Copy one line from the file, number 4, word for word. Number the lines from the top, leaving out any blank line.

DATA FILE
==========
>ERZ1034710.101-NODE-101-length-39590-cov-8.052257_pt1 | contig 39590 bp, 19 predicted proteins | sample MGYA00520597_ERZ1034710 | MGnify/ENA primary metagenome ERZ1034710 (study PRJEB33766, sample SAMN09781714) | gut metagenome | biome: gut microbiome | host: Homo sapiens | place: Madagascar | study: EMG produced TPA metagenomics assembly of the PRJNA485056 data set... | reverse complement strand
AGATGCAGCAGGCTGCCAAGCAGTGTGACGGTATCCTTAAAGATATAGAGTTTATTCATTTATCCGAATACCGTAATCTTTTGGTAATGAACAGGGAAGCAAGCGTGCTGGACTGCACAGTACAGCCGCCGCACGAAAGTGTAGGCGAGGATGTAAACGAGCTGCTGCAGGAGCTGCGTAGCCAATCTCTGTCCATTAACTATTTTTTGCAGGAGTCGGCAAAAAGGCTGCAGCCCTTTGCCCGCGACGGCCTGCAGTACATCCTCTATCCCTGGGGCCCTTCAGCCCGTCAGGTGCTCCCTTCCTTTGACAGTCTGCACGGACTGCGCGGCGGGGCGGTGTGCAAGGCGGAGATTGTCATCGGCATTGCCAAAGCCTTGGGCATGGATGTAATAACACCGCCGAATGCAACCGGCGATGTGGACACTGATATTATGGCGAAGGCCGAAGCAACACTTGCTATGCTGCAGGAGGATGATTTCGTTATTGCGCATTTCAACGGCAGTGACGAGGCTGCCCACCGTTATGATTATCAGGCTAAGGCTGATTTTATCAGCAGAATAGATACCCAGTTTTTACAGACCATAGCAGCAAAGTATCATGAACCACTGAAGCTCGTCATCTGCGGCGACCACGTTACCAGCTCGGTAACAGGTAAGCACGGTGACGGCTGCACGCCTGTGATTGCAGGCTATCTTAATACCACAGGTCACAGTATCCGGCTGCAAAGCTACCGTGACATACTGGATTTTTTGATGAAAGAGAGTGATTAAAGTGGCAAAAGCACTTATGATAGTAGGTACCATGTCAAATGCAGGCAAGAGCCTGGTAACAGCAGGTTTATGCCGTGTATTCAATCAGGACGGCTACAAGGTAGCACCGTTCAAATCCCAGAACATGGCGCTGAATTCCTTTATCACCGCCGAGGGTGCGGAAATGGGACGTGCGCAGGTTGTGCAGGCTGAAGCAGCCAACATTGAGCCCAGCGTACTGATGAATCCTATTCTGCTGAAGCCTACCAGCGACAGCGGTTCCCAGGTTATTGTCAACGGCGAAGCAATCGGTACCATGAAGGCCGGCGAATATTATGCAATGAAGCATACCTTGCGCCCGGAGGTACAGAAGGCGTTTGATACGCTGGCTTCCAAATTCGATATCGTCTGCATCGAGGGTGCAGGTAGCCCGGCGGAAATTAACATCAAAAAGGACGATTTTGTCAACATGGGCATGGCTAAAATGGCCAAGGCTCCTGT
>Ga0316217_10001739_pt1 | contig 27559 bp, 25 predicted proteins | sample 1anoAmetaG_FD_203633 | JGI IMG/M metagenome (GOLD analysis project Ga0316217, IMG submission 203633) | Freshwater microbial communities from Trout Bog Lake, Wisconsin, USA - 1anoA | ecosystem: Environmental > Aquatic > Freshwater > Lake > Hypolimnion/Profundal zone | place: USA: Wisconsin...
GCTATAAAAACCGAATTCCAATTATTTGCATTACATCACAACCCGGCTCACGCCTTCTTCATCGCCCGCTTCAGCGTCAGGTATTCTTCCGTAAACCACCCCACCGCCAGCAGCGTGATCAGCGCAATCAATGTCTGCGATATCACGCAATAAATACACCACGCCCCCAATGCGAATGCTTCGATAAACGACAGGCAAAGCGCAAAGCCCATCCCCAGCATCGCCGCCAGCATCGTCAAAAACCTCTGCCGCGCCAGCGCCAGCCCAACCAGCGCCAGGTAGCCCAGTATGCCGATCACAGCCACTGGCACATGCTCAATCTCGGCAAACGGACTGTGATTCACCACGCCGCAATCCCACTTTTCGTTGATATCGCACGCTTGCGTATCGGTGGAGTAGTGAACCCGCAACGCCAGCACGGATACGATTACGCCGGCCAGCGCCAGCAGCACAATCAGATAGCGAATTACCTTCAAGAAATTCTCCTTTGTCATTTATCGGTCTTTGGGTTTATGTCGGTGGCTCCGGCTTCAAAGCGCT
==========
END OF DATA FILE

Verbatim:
GCTATAAAAACCGAATTCCAATTATTTGCATTACATCACAACCCGGCTCACGCCTTCTTCATCGCCCGCTTCAGCGTCAGGTATTCTTCCGTAAACCACCCCACCGCCAGCAGCGTGATCAGCGCAATCAATGTCTGCGATATCACGCAATAAATACACCACGCCCCCAATGCGAATGCTTCGATAAACGACAGGCAAAGCGCAAAGCCCATCCCCAGCATCGCCGCCAGCATCGTCAAAAACCTCTGCCGCGCCAGCGCCAGCCCAACCAGCGCCAGGTAGCCCAGTATGCCGATCACAGCCACTGGCACATGCTCAATCTCGGCAAACGGACTGTGATTCACCACGCCGCAATCCCACTTTTCGTTGATATCGCACGCTTGCGTATCGGTGGAGTAGTGAACCCGCAACGCCAGCACGGATACGATTACGCCGGCCAGCGCCAGCAGCACAATCAGATAGCGAATTACCTTCAAGAAATTCTCCTTTGTCATTTATCGGTCTTTGGGTTTATGTCGGTGGCTCCGGCTTCAAAGCGCT